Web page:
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Behind the Teacher’s Desk

Michal Eisikowitz

What’s it like to have a seminary experience that goes on not for a year, but for decades? To be not the one thirstily drinking in wisdom and inspiration, but the one trying to impart it? To have a mere nine months to attempt to make an indelible impression on the souls of dozens of girls? Family First spoke with numerous seminary mechanchim and mechanchos to discover what the seminary experience is like for them.

Wednesday, December 22, 2010

Most seminary students find their time in sem exhilarating. But they’re not the only ones enjoying the experience; their teachers do so as well. “Teaching seminary girls is the absolute best job in the world,” exclaims Shira Ernster,* a teacher in several seminaries for close to twenty years. “It meets all my needs: spiritual, emotional, and financial (albeit for a simple lifestyle). Few women my age get to learn, grow, and be exposed to ruchniyus in the way that I get to do daily.”

“I never had to leave seminary,” echoes Dvora Beckman,* a veteran teacher in a number of different institutions. “I tell people I’m in ‘shanah yud-tes.’ Watching my students make courageous changes in their lives obligates me to move upward in my own life.”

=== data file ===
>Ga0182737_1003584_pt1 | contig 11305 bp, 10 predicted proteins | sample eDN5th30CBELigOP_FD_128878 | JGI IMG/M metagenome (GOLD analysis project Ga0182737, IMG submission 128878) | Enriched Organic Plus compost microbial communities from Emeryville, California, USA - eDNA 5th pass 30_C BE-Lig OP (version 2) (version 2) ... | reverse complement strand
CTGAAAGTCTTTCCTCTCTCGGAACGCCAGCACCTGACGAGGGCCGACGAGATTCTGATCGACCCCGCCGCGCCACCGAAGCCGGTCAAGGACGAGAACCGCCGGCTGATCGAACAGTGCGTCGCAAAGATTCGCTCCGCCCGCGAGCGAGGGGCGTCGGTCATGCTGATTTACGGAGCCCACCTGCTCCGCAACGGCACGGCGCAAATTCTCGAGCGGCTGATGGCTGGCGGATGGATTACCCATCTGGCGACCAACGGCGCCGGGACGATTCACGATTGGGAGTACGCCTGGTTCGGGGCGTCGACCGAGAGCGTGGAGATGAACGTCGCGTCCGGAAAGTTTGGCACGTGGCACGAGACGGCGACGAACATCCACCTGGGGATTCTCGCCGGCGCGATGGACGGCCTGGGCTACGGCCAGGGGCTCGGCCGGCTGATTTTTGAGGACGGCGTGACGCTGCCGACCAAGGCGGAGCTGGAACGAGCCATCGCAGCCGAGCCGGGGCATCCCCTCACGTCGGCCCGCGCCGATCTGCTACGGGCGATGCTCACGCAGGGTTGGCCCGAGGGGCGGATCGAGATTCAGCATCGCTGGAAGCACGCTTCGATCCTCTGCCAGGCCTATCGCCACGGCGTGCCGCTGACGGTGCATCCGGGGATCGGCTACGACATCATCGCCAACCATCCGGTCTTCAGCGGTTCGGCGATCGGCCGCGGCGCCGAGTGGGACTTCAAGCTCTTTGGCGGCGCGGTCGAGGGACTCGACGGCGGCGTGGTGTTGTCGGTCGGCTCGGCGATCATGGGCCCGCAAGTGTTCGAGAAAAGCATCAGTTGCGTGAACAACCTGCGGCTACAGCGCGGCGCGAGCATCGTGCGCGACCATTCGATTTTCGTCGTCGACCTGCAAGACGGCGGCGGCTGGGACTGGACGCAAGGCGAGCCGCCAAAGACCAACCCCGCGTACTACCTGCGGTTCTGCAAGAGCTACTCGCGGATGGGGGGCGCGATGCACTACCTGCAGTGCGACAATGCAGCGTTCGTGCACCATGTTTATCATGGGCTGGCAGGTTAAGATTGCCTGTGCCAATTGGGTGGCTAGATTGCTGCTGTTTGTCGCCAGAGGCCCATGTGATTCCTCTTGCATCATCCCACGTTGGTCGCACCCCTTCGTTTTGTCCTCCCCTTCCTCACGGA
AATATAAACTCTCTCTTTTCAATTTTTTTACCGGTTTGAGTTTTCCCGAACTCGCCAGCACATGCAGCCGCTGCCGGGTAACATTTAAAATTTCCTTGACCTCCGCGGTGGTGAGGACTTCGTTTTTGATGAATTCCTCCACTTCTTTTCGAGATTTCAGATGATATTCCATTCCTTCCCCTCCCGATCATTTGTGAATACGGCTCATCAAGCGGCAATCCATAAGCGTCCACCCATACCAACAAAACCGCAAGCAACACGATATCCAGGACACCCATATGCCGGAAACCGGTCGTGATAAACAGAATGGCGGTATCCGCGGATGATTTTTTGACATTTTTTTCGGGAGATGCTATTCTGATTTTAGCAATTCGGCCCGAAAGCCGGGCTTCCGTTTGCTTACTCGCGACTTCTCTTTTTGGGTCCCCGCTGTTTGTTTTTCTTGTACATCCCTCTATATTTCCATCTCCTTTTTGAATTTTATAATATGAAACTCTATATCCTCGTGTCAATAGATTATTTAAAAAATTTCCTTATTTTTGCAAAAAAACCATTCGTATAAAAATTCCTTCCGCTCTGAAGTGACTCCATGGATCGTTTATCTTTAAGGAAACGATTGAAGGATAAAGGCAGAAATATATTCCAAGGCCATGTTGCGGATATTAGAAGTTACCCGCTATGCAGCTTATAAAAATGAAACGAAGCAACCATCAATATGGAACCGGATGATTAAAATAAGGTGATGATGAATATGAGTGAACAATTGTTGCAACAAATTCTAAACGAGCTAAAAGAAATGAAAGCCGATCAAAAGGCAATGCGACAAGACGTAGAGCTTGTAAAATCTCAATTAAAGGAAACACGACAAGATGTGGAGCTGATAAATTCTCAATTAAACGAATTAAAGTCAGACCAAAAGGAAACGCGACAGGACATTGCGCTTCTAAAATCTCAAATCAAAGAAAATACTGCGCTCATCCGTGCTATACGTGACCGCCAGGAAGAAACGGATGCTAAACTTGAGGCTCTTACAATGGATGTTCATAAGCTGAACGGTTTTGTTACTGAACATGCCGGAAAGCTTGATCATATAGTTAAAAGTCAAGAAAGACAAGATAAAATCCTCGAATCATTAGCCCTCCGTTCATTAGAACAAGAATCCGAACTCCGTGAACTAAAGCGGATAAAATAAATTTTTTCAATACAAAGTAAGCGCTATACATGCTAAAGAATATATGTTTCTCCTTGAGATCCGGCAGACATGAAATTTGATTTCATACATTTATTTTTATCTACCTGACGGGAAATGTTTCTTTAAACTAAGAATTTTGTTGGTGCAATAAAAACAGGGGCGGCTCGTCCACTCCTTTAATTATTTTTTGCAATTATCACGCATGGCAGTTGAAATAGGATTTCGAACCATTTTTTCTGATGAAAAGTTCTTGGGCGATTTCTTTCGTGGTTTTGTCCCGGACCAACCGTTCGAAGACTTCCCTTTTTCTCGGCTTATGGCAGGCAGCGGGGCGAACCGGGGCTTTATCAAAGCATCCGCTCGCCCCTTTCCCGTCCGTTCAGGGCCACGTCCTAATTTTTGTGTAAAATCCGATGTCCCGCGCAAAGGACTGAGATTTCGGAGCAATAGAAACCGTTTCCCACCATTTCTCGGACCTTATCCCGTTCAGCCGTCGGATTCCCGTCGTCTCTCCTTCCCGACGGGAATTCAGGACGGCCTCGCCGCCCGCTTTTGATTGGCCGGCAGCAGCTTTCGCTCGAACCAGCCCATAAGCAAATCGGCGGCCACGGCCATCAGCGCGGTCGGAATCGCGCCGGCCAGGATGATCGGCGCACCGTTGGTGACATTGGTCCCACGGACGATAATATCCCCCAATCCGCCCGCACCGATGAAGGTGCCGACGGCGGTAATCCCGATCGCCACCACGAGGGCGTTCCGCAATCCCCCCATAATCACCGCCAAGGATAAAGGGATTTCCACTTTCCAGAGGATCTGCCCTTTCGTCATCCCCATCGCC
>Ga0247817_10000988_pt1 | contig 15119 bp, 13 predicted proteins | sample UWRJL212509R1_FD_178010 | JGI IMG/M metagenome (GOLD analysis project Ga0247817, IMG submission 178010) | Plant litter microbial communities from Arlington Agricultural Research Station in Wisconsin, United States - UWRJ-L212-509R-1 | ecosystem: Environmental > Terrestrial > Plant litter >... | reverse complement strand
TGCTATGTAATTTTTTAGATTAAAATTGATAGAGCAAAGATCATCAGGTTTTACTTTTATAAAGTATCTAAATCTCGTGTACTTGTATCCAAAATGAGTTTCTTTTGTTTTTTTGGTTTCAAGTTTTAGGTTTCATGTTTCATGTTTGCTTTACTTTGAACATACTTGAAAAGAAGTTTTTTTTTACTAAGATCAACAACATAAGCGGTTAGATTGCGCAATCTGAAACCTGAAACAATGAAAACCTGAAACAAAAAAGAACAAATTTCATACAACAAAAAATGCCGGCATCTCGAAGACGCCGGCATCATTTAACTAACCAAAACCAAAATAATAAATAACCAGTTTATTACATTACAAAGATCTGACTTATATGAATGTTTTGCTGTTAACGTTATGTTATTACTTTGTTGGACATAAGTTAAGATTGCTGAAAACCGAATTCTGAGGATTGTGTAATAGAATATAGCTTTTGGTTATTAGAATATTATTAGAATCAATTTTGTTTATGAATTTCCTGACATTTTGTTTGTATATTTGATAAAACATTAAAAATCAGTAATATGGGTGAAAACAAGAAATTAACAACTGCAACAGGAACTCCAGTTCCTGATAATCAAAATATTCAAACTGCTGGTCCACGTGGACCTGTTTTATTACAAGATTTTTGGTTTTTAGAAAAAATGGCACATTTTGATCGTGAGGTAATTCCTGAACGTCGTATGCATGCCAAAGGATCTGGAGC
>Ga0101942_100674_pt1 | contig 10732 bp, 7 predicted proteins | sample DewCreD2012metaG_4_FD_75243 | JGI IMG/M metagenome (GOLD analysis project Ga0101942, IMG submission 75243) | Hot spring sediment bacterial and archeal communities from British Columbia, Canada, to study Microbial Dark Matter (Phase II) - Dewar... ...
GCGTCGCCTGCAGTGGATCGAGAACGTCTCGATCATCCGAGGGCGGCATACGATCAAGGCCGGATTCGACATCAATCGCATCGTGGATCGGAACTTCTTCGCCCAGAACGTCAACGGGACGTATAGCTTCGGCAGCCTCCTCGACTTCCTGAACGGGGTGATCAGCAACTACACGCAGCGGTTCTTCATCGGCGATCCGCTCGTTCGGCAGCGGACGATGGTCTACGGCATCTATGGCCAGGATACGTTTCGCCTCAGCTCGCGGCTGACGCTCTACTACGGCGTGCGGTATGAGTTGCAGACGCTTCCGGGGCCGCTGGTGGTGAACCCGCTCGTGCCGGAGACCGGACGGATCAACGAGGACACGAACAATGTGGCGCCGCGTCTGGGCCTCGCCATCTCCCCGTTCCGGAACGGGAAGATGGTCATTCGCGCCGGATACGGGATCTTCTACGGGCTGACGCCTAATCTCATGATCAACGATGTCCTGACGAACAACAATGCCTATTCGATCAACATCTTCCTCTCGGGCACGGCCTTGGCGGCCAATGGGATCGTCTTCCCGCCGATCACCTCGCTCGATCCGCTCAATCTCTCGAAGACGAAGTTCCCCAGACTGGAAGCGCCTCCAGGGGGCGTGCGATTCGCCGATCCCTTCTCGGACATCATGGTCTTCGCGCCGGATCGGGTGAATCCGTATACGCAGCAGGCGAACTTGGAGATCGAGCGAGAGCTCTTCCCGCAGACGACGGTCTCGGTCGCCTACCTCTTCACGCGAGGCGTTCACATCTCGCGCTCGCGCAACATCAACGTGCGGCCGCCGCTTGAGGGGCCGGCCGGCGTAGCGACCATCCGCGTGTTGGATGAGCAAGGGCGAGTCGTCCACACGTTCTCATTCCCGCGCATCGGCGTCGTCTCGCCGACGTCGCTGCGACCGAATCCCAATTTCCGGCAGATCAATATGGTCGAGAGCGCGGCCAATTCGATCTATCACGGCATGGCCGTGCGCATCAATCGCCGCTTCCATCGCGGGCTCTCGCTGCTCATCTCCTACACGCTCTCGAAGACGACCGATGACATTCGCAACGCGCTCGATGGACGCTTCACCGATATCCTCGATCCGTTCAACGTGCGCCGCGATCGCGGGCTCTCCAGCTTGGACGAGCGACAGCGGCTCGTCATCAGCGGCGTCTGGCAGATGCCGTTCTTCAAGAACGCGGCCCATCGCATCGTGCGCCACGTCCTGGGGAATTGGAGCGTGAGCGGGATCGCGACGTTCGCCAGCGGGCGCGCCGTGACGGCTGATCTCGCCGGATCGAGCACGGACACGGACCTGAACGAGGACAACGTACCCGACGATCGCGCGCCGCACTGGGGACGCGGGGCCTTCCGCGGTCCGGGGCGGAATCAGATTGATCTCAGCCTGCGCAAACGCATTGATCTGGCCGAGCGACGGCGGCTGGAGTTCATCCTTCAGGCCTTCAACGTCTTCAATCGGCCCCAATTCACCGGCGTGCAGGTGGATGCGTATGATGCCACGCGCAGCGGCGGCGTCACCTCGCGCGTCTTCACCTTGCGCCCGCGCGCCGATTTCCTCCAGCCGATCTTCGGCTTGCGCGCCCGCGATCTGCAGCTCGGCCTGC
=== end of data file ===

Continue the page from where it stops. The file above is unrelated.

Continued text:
Shulamis Leibenstein, a long-time teacher currently in Meohr Bais Yaakov, calls sem education a “thrilling experience.”

“I consider it an honor and privilege to be able to impact girls at such a pivotal stage. It is enormously gratifying to help my students mold healthy, wholesome futures.”

Rabbi Menachem Nissel, a renowned teacher in several Jerusalem seminaries and author of Rigshei Lev: Women and Tefillah: Perspectives, Laws, and Customs (Targum, 2001), shares a thought from his rebbi, Rav Moshe Shapiro, shlita, on chinuch at the seminary level.

“When I first began teaching, I asked my rebbi: ‘How do I approach teaching girls when they don’t have an obligation to learn Torah?’ My rebbi answered, ‘You’re not in the business of harbatzas Torah; you’re in the business of hatzalas nefashos.’

“Rabbi Noach Orlowek echoes this concept. He told me, ‘When you sit in front of a class, you can’t see thirty Jewish women; you need to see thirty Jewish homes.’ This thought keeps me hyper-motivated even when teaching the same material year after year. I feel I’m building people and homes rather than teaching a particular subject matter.”

Most educators voice breathless views on their personal enjoyment of the job. But is life as a seminary teacher exclusively rosy? What are some of the challenges and issues in teaching girls for a mere nine months — in what some would consider a distinctly artificial setting?


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